Examining Factors Associated with Stunting in Lower Egypt in Comparison to Upper Egypt: Bridging the Gap between Cultural Beliefs and Feasible Feeding Practices through Trials for Improved Practices, 2014. J Kavle. USAID MCHIP. (Link)
The aim of this operations research study was to understand how mothers’ behaviors, perceptions, and cultural beliefs impact dietary intake and feeding practices in stunted and nonstunted Egyptian children from 0–23 months of age. The study revealed a lack of understanding of the link between poor growth and feeding, illness, and stunting.

Persisting Consequences of Intestinal Infection, 2014. P Heidt. (Link)
The inner lining of the gut is a simple epithelium that completely self-renews every five days because of high mechanical and chemical stress. At the basis of the epithelial homeostasis are intestinal stem cells that are located at the bottom of crypts. This report describes and summarizes the recent developments in the identification and characterization of intestinal stem cells.

Linking WASH and Nutrition Strategies for More Sustainable Outcomes. Nutrition Newsroom, June 2014. J Teague, WASH Advocates. (Link)
Both WASH and good nutrition are important for education, economic growth, and healthy populations, as evidenced by two recently released USAID strategies: the Water and Development Strategy and the Multi-Sectoral Nutrition Strategy.

A Success Story: SHARE Contribution to Food Hygiene. SHARE Blog, July 2014. (Link)
Recognizing the importance of food hygiene in the prevention and control of fecally transmitted disease, and the need to build a stronger evidence base to support this, SHARE has funded three studies in this area in Bangladesh, Nepal, and The Gambia.

Explaining Obstacles to ‘Total Sanitation’ in India with Spatial Methods: Evidence from the District Level Household Survey, 2014. G Pierce. (Link)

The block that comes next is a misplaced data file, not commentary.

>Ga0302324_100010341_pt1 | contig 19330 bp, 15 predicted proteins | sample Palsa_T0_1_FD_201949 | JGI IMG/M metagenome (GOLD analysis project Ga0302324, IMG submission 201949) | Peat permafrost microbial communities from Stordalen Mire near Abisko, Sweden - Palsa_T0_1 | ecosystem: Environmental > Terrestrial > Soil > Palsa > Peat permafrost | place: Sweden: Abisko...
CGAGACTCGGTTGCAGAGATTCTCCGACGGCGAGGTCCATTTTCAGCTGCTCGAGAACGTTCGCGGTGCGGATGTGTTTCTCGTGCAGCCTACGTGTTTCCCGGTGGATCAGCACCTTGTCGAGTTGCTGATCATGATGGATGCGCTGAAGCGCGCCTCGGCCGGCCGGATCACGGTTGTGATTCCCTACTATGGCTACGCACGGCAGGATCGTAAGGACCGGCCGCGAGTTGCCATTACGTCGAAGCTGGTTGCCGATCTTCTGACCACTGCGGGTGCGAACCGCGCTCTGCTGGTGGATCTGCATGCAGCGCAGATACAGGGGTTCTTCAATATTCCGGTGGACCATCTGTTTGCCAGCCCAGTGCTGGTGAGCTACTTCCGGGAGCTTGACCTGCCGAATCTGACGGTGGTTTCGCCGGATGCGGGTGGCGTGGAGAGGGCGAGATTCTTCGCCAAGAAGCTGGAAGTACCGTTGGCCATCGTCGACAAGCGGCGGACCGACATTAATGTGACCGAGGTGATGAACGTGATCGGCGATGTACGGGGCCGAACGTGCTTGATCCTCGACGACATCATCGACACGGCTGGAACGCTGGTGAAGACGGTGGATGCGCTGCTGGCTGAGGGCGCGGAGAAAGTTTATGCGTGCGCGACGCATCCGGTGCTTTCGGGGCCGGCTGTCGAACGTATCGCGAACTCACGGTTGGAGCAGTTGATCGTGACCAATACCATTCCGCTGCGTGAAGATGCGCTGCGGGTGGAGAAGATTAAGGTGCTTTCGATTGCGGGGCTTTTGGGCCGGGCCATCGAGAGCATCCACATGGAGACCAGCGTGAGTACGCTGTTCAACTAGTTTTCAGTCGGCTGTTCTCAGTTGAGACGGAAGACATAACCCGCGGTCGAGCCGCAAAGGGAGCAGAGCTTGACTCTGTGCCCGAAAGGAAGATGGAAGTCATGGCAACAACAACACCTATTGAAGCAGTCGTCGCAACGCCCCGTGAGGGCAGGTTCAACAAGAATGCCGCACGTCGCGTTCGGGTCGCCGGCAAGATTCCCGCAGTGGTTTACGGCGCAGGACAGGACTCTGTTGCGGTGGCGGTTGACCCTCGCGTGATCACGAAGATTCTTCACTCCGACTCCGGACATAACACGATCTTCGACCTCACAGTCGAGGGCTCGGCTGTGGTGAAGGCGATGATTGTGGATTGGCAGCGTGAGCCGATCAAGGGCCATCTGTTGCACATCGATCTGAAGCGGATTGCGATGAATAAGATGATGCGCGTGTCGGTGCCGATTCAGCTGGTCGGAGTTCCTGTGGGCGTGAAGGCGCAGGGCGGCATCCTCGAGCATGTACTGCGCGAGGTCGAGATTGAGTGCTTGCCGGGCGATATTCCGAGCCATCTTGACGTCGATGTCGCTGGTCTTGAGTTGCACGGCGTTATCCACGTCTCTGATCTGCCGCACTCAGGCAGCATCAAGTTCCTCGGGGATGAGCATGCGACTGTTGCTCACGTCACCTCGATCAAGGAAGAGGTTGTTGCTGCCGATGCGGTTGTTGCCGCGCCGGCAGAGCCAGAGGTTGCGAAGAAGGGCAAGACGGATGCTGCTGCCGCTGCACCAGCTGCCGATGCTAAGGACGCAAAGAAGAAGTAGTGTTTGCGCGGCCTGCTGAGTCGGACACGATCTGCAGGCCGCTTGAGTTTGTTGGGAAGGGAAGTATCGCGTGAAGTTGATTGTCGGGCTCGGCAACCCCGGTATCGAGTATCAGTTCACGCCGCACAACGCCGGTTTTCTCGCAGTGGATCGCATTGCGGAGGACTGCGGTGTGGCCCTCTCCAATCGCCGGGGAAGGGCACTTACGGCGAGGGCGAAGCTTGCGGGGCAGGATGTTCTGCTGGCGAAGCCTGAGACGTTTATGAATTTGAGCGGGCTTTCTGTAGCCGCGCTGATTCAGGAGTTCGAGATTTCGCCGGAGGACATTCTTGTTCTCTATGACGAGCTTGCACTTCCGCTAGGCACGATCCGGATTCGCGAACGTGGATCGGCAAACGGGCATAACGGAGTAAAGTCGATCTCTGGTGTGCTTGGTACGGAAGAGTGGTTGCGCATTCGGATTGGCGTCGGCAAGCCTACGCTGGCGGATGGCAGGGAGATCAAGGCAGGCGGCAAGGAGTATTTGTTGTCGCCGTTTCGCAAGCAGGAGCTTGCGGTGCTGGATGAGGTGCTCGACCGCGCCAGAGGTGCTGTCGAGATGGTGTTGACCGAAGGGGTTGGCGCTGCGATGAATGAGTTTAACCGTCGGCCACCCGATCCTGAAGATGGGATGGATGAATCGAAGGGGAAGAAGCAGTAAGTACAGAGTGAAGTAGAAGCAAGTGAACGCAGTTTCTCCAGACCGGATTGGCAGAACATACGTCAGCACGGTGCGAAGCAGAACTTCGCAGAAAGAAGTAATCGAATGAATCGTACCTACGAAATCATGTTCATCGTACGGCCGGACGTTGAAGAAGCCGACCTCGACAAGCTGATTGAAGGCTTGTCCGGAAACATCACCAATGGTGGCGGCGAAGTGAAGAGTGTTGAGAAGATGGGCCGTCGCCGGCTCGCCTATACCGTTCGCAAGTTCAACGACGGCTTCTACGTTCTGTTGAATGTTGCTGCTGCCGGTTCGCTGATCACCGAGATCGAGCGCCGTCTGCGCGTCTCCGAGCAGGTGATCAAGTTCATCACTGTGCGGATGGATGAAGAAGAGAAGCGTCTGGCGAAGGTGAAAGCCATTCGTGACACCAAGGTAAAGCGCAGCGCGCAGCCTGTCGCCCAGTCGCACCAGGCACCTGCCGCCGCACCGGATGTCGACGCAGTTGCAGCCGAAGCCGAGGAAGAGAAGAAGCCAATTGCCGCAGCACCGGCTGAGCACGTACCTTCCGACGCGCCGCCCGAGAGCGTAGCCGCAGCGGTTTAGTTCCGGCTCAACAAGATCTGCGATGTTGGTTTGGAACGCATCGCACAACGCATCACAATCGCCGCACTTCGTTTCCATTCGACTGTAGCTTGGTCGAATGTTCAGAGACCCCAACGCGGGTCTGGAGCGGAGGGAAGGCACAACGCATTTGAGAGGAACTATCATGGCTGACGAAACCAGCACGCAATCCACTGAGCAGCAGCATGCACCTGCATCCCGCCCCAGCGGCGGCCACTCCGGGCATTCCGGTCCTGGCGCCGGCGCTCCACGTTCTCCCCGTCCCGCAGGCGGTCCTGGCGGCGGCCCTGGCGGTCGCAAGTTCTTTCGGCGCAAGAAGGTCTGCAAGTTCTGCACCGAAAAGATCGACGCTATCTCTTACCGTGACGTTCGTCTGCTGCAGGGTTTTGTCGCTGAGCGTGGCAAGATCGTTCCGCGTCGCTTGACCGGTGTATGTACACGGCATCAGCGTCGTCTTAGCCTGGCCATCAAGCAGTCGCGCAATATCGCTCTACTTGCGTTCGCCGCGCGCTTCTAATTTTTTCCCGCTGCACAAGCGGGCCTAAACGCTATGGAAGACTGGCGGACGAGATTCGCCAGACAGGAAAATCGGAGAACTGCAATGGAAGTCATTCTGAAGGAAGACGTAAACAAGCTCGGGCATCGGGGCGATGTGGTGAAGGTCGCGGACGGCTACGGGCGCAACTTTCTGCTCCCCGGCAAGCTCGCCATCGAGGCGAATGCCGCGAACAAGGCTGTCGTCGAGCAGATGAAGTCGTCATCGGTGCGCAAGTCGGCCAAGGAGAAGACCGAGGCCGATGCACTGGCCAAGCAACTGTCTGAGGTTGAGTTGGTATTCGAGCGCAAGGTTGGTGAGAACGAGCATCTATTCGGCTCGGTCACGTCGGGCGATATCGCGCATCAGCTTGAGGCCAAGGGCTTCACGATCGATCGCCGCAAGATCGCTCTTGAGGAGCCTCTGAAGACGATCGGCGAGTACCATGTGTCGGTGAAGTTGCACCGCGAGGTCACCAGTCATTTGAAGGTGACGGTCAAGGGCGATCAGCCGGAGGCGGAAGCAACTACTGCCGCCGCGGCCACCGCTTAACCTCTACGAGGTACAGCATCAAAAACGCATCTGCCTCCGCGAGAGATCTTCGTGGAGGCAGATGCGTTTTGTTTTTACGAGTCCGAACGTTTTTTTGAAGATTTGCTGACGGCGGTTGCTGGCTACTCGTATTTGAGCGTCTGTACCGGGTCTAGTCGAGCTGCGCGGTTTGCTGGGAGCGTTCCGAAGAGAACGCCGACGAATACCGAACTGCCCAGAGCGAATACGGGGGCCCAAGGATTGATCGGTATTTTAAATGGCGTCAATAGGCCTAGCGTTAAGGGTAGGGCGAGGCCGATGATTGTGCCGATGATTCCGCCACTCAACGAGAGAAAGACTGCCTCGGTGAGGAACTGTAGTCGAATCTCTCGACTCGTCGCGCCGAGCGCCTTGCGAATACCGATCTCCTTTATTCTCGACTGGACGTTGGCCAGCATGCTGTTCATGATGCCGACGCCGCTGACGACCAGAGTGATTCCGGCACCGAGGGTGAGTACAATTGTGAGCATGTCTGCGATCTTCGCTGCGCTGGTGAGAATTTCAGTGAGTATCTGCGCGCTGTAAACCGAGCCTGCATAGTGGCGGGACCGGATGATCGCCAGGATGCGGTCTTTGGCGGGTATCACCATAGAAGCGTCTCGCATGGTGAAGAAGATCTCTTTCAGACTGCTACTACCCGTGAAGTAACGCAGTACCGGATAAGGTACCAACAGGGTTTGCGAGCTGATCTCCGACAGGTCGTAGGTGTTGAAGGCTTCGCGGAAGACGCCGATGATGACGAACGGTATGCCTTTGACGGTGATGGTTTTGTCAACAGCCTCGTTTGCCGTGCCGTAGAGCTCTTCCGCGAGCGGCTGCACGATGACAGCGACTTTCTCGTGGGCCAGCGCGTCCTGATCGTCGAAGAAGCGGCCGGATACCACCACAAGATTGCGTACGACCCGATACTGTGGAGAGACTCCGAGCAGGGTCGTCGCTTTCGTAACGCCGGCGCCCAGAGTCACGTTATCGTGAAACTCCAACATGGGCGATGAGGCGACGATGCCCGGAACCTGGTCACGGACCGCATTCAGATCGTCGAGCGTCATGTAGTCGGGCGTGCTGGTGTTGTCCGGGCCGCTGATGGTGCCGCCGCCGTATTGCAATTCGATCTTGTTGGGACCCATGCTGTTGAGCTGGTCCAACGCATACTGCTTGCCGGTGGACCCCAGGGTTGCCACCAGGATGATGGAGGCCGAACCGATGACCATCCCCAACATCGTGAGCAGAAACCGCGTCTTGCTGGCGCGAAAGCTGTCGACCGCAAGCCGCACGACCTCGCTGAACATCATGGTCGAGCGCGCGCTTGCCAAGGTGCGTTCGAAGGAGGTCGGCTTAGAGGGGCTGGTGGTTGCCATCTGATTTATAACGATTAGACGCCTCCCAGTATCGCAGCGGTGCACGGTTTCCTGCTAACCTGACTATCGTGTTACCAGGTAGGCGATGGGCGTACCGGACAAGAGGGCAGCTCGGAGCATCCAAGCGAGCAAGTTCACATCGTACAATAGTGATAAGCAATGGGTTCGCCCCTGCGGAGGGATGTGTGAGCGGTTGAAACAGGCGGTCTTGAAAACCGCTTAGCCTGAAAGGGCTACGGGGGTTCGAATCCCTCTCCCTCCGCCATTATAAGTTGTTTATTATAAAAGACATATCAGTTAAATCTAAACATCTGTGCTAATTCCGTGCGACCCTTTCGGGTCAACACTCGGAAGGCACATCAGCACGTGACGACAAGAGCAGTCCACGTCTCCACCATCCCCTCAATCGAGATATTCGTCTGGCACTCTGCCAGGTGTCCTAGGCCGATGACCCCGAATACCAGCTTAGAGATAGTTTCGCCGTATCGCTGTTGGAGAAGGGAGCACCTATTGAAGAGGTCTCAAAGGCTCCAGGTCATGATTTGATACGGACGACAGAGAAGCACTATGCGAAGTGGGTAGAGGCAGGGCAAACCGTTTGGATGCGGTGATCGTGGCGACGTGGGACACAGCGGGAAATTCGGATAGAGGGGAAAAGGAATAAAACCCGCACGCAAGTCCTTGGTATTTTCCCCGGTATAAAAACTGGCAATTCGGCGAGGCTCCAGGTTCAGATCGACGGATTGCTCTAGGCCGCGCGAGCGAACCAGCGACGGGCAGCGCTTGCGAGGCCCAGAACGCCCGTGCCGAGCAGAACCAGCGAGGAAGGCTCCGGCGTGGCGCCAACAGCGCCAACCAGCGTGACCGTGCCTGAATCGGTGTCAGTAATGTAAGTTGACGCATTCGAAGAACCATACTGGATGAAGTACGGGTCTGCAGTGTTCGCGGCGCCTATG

Inadequate toilet use directly contributes to high rates of morbidity and mortality in India. Despite a strong research focus on sanitation solutions, understanding of the determinants of toilet use in India is remarkably poor. This paper uses spatial analysis techniques to explain variation in sanitation use at the district scale. A test of global spatial autocorrelation confirms that sanitation use is strongly clustered geographically, and spatial clustering remains robust after controlling for socio-economic explanations.

Rice Bran: A Food Ingredient with Global Public Health Opportunities, 2014. E Borresen. (Link)
The chapter from “Wheat and Rice in Disease Prevention and Health” explains how an underutilized food ingredient, namely rice bran, could become the next simple, yet significant, opportunity in global health, nutrition, and food security. Even though challenges are apparent to increase dietary rice bran in the global food market, they merit attention and scientific as well as technological innovation.


Malnutrition Damages Gut Bacteria. BBC News, June 2014. (Link)
Child malnutrition has long-term effects on gut health that affect development even after treatment, a study suggests. A team studied the gut health of malnourished children in Bangladesh. Writing in the journal Nature researchers explain that bacterial make-up was not fully restored to normal even after food supplements were given. They say the finding might explain why children often fail to grow normally even after treatment.

The Impact of Antibiotics on Growth in Children in Low and Middle Income Countries: Systematic Review and Meta-Analysis of Randomised Controlled Trials. BMJ, Apr 2014. E Gough. (Link)
Antibiotics have a growth promoting effect in prepubertal children in low and middle income countries. This effect was more pronounced for ponderal than for linear growth. The antibiotic growth promoting effect may be mediated by treatment of clinical or subclinical infections or possibly by modulation of the intestinal microbiota. Better definition of the mechanisms underlying this effect will be important to inform optimal and safe approaches to achieving healthy growth in vulnerable populations.

Assessing the Impact of Drinking Water and Sanitation on Diarrhoeal Disease in Low- and Middle-Income Settings: Systematic Review and Meta-Regression. Trop Med Intl Health, Aug 2014. J Wolf. (Link)
Overall, improvements in drinking water and sanitation were associated with decreased risks of diarrhea. Specific improvements, such as the use of water filters and the provision of high-quality piped water and sewer connections, were associated with greater reductions in diarrhea compared with other interventions. The results show that inadequate water and sanitation are associated with considerable risks of diarrheal disease and that there are notable differences in illness reduction according to the type of improved water and sanitation implemented.